Reader Question: Writing Statement of Purpose for Grad School

A prospective grad student (PGS) reader asked me to post this query, which is timely for many applicants. I will also share some of the brief comments I responded with, but I’d like to invite the academic blogosphere to chime in with their wisdom. When you comment, please state what field you’re in (broad is fine), because a lot of advice is field-specific.

Dear Prof. Phlox,

If you don’t mind, I have a blog request. I wanted to hear your opinion, if possible your advice, on how to write a Statement of Purpose (SoP) for grad school applications in STEM (particularly physics). This in the larger interest of the academic community of students writing the statement and faculty having to read them.

There is a lot of contradicting advice out there and it has been quite an unnerving task to separate the actual information from the noise. While it is clear that it is expected of us to discuss our future career/research goals in the light of work we have done so far, some aspects like the right amount of details remain very vague.

I am given to understand that with no test scores in the application package, the importance of this single piece of document could go up exponentially in the application package. What do the faculty expect from an average student sans any major achievements? By an average student I mean, someone with good grades(A/A-) in required courses, a couple of REU stints to know how the academic research works and may be an undergrad thesis. In my case, being from small private college I have only had 2-3 months at a time while working on summer internships, this meant I couldn’t get to publish any of the work I did. Would I still be considered a competitive applicant?

Prospective Grad Student



In my opinion, the SOP is supposed to convey something about your personality that the letters of recommendation presumably cannot. What you find interesting and why, how you like to work. Basically, this is an opportunity to talk about what you liked in school and why, what drew you to certain topics, what made you decide to pursue graduate school, what you enjoyed when you worked on research. Anything that makes you stand out as an individual with respect to others with a similar background is also beneficial. The SOP is a professional document but it is one that should help convince members of the graduate recruitment committee/prospective advisor “This kid sounds like they would fit right here / in my group.”

Best of luck!



A few follow-up questions:

PGS: In general, is it important to convey why one is attracted to science?

X: Yes, if you can articulate it succinctly and without resorting to cliches.

PGS: For example, I want to work in [theoretical physics subfield]. I have a couple of reasons: (1) I like working with calculations, both analytical and numerical as they are my strengths. (2) This could sound naive but I like to do theory over experiment as it gives an opportunity to explore research ideas on my own, to a reasonable extent in my academic career. The bottom line I just see myself in academia because of my curious nature and willingness to dedicate a significant part of my life to the science that matters to me.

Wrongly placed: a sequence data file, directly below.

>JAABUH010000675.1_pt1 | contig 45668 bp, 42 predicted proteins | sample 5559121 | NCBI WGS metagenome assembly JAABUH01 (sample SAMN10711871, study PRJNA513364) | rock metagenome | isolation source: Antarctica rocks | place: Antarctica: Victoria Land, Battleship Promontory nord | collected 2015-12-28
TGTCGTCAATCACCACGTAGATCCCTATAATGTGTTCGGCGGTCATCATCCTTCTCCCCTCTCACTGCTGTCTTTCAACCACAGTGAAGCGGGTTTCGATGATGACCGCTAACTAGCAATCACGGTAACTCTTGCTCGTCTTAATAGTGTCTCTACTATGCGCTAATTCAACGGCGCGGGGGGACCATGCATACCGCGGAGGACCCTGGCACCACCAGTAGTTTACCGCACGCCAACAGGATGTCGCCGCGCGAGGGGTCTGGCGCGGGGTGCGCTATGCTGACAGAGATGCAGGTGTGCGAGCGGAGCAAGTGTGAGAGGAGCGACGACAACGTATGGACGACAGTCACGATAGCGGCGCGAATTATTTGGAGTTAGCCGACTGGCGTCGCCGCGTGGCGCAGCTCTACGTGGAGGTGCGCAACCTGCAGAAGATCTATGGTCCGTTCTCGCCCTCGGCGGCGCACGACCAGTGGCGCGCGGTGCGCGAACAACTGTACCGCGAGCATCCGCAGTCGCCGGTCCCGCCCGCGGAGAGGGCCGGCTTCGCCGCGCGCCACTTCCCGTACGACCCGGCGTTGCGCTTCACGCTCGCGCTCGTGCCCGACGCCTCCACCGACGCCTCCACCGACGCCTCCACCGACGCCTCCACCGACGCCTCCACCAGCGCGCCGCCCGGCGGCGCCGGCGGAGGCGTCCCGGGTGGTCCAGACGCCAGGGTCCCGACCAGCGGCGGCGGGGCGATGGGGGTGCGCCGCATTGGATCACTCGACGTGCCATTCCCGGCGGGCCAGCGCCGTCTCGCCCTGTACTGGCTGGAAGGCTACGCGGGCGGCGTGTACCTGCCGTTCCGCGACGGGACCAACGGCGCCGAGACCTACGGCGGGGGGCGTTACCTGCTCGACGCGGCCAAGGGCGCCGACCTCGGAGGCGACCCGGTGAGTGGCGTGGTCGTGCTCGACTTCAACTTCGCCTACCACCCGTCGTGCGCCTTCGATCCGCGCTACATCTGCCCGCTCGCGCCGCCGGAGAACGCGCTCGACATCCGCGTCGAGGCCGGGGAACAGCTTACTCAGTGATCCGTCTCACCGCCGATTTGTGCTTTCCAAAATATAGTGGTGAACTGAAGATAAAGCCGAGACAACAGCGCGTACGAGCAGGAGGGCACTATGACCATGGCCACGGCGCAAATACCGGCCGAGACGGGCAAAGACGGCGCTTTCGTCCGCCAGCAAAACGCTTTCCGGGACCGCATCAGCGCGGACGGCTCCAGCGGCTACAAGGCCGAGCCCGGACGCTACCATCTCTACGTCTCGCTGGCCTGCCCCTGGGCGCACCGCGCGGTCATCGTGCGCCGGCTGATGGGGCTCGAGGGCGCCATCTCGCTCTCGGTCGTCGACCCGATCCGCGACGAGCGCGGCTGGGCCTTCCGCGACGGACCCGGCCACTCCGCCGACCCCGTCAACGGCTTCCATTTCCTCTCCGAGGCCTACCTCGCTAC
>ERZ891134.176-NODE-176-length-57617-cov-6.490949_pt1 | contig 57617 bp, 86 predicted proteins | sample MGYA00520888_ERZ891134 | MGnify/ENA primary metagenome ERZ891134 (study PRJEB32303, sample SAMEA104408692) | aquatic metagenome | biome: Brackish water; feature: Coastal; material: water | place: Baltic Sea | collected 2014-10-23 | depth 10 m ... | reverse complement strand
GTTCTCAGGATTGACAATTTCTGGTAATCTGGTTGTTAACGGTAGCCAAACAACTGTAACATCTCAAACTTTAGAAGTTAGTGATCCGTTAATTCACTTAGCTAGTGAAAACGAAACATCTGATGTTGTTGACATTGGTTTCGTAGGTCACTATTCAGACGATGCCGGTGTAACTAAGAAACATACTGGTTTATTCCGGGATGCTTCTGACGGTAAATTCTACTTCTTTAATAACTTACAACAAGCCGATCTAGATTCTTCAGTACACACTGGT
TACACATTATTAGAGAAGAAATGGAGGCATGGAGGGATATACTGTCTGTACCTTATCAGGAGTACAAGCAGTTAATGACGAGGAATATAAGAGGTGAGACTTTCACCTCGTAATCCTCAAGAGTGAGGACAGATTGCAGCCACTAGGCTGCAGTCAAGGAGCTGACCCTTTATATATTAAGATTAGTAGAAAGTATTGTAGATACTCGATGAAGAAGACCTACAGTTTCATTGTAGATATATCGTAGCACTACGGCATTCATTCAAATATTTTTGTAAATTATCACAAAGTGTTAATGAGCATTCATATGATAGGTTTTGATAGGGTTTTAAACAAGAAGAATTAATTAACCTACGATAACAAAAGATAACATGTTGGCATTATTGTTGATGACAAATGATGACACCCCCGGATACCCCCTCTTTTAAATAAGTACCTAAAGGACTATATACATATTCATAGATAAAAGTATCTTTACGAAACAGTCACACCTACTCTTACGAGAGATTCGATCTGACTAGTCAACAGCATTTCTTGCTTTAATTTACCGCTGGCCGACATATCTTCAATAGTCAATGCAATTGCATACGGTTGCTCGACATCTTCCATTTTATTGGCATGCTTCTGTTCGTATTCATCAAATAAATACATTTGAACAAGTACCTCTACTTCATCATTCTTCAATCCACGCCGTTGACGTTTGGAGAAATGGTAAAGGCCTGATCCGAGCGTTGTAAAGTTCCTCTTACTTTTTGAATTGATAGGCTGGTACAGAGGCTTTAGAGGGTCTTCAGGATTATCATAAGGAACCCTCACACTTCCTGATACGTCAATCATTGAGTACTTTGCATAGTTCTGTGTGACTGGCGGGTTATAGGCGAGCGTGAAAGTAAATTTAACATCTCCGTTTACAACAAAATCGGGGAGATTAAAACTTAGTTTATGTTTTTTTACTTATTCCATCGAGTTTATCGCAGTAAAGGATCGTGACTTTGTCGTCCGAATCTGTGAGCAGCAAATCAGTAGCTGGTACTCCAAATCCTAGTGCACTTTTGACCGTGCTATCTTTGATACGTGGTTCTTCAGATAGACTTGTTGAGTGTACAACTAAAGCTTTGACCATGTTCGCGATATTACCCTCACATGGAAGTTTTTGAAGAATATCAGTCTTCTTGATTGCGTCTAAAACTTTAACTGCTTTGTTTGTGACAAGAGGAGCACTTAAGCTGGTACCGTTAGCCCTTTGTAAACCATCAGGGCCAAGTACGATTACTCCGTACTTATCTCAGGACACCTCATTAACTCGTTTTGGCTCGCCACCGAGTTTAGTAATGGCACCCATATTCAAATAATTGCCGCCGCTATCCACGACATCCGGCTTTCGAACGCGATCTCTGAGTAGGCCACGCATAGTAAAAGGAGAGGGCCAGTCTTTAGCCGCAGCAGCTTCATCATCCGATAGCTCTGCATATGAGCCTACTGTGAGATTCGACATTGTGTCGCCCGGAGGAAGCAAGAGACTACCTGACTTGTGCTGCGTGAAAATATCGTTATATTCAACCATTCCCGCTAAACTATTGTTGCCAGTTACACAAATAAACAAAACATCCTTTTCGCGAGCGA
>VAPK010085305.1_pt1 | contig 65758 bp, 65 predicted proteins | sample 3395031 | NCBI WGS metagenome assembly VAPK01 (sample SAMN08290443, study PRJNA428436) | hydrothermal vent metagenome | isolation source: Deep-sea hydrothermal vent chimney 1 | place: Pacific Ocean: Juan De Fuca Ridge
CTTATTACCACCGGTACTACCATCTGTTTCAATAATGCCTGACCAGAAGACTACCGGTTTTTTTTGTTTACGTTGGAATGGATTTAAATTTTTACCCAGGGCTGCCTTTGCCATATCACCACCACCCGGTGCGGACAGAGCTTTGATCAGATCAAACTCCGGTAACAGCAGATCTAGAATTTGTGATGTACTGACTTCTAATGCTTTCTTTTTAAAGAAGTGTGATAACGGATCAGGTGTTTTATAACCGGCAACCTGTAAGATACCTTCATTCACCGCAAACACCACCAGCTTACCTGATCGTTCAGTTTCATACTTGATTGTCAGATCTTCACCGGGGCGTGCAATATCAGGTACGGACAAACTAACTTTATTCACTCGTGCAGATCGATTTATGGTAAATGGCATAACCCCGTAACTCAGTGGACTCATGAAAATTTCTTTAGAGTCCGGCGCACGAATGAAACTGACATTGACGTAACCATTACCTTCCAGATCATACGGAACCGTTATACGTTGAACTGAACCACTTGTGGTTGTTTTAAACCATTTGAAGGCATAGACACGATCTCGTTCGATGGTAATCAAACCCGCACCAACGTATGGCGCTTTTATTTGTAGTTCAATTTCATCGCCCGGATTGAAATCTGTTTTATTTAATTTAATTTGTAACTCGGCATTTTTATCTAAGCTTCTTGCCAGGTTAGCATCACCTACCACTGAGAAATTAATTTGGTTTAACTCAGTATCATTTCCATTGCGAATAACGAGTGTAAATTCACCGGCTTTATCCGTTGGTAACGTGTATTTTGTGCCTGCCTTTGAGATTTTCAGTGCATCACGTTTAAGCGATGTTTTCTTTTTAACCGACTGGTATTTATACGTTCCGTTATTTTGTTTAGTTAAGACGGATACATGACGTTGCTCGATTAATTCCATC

X: The way you conveyed it above is fine. It’s clear and to the point; that’s always ideal. Don’t be too colloquial or rude, but being informal is not bad in the US, and it’s also OK to be confident. This is a personal statement, so your personality should come across.

PGS: Do faculty like to hear an account of previous research even if it is not directly related to my intended direction of research?

X: Absolutely. Especially the nontechnical parts. Did you like working alone/with others? How you were advised (hands on/off; lots or few meetings; lots of freedom or frequent checkins?) especially if you liked the style. What was something you didn’t expect/that surprised you? What was something cool you learned?

PGS: What are some of the things faculty hate to see in these statements?(Apart from cliched childhood science fantasies)

X: Yes, cliched openings like childhood science fantasies are definite eyeroll inducers. I also hate anything that is obviously meant to pull at heartstrings or showcase the applicant as some sort of otherworldly creature with no thoughts, feelings, or experiences beyond science; anything that smells of pretense or manipulation; anything that reads like it was written by a 50-y.o. professional editor (because it was). Honesty, clarity, and specificity go a long way.

PGS: Should students discuss some of the ongoing research in the labs that they’d like to work?

X: Absolutely, but not too specifically because published papers are generally 2-3 years behind what is currently being done. Focus on finding 2-3 professors whose general area of research interests you and mention them by name in the SOP (very important!). You should also email them and in those emails you can indeed mention some specific papers from their group (ideally you’ve tried to read them). But in the SOP their general area of research should naturally flow out of your described interests; for example, you want to work in [theory subfield], spent the whole SOP talking about it and maybe specifically mentioned some subtopics, then obviously people working on those topics should be listed in the SOP.